Cheap, fast food abounds in Paris, but there seems to be a trend also for higher quality, more healthful options. We found such product at Grillé. Provenanced meat, house made pitas and sauces, natural juices. The line can get long so if possible it’s good to get there at opening, or early in the lunch hour. Not cheap but excellent quality and flavor.
Actually, I seldom just cross the city specially to just eat fast food, and most of the time, fast food means grabbing sandwiches in a decent bakery near when I am or more Chinese noodles, Vietnamien phô etc. A place we frequent regularly is in Place Maubert in the 5th district serving Vietnamese food. I don’t even know the name of the place, but you can see some stairs descending where there are several Asian grocery store, one is a formal Vietnamese restaurant, the Vietnamese place I mentioned is just next to the Japanese grocery. It served simple phô, bun bo and a few other snacks.
Frenchie to Go 75002
If you didn’t book Frenchie, the restaurant, you can try this more simple place. For lunch they serve some gourmet sandwiches, lobster rolls, soups, salade, Burrata etc.
L’Avant Comptoir 75006
They are just next to Comptoir du Relais, Paris. It’s a tapas / hors-d’oeuvres / wine bar of Yves Camdeborde, they have some delicious small plates at lunch, they also have crêpes, Ibaïona ham. You can have sandwiches if you want to take away.
Le Pointe du Grouin 75010
Fast food, Brittany style. It’s high on my list, I didn’t try it yet.
If you know Chez Michel, which is originally founded by Thierry Breton, one of the important pillar of Bistro gastronomy movement (the other one is Yves Camdeborde with his originally found La Regalade in the 14th, mentioned above) You ordered with Brittany money! What do you eat? You have the sausage galette (which is common in Brittany), cures ham, small dishes, and sandwiches.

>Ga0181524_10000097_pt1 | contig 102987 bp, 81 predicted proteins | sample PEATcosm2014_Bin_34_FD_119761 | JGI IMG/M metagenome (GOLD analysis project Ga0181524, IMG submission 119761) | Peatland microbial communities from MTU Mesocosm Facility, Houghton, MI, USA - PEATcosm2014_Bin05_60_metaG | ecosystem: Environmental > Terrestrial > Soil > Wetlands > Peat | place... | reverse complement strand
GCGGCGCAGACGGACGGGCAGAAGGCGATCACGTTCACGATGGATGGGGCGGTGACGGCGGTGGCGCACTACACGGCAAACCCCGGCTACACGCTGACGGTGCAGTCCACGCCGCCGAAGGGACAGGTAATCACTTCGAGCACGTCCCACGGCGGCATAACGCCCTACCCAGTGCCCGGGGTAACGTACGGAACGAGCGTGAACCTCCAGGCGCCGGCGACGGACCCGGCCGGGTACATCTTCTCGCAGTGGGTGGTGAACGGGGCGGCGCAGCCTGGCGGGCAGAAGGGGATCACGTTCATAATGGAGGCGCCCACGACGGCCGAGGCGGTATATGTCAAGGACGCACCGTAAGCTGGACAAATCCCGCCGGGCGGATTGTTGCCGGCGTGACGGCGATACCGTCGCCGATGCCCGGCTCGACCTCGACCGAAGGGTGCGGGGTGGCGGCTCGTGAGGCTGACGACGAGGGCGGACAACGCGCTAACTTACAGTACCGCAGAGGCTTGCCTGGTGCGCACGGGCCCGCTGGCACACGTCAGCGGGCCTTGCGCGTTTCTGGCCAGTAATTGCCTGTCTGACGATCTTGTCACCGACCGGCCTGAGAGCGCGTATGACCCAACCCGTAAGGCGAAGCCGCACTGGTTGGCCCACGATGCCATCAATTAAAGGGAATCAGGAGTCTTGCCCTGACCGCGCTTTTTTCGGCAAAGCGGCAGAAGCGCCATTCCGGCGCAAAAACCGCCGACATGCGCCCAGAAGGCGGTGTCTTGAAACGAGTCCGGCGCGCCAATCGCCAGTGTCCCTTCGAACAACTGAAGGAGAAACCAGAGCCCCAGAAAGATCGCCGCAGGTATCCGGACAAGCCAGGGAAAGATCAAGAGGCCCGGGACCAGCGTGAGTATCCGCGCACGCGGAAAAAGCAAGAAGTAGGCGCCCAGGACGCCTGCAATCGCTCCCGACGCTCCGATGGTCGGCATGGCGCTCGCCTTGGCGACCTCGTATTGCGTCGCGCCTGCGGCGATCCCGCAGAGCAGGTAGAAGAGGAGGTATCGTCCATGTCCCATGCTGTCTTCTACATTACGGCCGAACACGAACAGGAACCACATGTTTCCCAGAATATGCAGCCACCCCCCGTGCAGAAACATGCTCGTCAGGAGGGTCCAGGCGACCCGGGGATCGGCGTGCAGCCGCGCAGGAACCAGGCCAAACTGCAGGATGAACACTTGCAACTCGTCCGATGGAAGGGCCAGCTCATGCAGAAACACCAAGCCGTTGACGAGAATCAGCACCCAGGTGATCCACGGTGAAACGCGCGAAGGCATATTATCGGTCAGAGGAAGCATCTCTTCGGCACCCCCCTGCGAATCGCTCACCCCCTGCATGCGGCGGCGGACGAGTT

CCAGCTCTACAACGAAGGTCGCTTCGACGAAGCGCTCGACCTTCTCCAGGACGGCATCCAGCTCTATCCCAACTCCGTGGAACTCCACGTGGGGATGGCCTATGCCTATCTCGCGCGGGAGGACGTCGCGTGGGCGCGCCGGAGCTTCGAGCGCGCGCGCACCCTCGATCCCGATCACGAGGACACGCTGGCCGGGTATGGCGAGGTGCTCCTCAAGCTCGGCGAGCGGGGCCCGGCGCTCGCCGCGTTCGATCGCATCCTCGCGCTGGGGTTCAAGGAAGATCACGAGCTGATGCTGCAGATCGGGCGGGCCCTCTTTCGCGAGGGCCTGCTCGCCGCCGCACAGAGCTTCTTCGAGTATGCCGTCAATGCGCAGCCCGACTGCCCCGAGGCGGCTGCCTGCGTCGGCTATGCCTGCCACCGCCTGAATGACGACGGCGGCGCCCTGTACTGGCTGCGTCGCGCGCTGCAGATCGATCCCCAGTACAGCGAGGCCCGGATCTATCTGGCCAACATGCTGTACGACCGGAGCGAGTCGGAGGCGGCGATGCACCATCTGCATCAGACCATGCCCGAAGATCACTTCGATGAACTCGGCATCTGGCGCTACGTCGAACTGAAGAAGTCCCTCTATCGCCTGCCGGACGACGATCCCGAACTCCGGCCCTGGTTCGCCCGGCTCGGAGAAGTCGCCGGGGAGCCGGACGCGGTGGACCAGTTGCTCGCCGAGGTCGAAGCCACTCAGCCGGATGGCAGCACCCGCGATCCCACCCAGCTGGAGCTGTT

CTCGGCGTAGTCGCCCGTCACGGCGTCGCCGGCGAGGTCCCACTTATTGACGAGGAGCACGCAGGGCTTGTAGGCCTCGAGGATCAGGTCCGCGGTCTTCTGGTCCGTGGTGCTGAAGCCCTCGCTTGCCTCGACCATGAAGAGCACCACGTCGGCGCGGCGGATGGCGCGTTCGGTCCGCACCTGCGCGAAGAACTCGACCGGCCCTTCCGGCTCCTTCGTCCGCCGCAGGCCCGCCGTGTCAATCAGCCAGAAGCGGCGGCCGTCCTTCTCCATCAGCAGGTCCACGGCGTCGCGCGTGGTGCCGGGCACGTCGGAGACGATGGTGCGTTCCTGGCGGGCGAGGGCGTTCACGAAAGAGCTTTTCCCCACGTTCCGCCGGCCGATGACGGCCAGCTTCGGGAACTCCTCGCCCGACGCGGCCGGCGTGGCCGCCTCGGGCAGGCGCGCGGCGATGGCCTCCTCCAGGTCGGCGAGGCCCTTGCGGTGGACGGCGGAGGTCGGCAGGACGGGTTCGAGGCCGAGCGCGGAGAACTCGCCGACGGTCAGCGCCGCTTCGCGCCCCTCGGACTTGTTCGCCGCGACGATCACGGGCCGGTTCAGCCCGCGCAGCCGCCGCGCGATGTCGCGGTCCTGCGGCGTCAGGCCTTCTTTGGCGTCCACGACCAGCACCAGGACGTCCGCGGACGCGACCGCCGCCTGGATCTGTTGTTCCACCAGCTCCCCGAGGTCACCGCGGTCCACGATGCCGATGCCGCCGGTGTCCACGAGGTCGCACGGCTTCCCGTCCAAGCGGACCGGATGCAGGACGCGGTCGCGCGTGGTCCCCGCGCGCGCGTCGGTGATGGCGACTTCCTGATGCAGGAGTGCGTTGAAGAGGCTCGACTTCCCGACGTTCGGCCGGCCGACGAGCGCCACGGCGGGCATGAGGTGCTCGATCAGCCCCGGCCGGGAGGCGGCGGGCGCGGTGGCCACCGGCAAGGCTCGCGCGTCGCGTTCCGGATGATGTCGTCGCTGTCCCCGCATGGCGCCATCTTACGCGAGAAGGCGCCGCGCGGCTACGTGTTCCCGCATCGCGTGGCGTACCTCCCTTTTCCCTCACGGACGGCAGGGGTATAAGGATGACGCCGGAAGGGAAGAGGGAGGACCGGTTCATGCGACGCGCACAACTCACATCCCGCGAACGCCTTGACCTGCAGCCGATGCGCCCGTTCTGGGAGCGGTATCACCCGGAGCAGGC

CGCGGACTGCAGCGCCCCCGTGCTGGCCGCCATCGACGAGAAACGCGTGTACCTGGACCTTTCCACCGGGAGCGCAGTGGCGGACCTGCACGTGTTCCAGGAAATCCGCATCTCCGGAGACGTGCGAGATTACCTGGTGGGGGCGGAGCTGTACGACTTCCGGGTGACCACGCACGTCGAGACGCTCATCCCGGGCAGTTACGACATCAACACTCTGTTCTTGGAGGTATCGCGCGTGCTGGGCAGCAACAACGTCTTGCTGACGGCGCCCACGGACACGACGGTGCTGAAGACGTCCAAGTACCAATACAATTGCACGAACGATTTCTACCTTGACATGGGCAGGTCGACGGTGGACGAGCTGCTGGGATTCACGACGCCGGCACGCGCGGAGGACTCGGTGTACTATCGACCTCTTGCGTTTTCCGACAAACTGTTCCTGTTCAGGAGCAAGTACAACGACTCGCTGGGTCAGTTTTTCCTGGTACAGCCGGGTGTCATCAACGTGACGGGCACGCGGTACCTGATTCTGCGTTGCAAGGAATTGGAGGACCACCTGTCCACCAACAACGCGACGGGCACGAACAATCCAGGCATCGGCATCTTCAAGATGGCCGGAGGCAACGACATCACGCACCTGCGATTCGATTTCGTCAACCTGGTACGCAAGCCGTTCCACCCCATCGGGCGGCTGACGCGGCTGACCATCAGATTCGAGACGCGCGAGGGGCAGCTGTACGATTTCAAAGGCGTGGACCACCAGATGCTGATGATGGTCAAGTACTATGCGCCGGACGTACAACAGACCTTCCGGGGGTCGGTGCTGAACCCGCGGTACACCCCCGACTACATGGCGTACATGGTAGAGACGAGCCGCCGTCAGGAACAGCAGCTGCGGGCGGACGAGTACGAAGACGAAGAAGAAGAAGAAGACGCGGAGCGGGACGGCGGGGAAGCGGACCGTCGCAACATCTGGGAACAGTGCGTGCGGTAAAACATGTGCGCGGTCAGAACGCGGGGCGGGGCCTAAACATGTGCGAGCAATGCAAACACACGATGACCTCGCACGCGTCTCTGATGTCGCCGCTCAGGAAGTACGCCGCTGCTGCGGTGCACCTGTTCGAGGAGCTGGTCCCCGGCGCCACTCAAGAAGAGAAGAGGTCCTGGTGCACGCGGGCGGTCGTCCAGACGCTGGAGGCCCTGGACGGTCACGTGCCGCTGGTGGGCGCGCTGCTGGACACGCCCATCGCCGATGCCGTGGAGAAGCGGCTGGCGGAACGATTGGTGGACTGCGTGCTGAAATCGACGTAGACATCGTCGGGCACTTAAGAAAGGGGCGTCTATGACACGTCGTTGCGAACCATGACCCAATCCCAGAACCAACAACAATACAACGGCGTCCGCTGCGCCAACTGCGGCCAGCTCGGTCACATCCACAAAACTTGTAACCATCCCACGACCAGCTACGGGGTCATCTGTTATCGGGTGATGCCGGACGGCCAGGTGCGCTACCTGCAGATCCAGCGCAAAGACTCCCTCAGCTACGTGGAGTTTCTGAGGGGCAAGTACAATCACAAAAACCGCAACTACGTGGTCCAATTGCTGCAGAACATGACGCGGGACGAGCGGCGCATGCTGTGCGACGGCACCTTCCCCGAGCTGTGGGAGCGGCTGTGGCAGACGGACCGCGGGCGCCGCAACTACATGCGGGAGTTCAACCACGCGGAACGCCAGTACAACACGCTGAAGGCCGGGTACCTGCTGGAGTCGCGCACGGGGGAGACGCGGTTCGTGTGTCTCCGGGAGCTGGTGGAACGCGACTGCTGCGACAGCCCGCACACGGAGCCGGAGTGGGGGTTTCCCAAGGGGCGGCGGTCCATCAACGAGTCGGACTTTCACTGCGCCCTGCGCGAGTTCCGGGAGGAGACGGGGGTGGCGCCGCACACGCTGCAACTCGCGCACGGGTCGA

Le Camion qui fume
Fast food selling from a truck. Chef is Kristin Frederick, what is she serving. Tasty burgers. She is the one who start all the food trucks trend.
Could the place you are referring to be on Rue de la Montagne Sainte-Geneviêve? Or perhaps Rue Lagrange or Rue Maître Albert? This is the area we stay in when we’re in Paris, and we’re always interested in good eats in the area.
Not bad indeed, a very talkative chef too. I remembered when I was waiting for my preparation, she complained how much work in making such a bahn mi, (washing the herbs, preparing the vegetables) and how the fresh herbs are expensive these days.
I checked the map, it’s on rue Frédéric Sauton, it’s the area where you are staying. There’s a great cheese shop on Boulevard Saint Germain, in the Maubert market (facing the metro station). Not far away, on rue Monge, you have Kayser, and opposite La Parisienne bakery. Rue Saint Jacques, you have a Chinese restaurant called Mirama, their Cantonese roasted duck, pork ribs and barbecued pork are excellent. (Those hanging on the windows). Their wantons are ok, other dishes are not exceptional (I will skip those). If you like sweets, Aux Merveilleux de Fred is just next to the Kayser (see the reportage here). Avant Comptoir (mentioned above) is within the walking distance in Odeon. If you like Japanese chef cooking Jap/French fusion food, there is Sola in the back streets.
What about any marché with cooked food vendors? In general I’ve found hacking together a meal from various cooked food vendors in a market easy, cheap, and usually satisfying, especially when these food is fast in the sense that they are prepared ahead of time but its not necessarily prepared quickly. And marché in immigrant neighborhood have cuisines that are not necessarily easily found in restaurants too.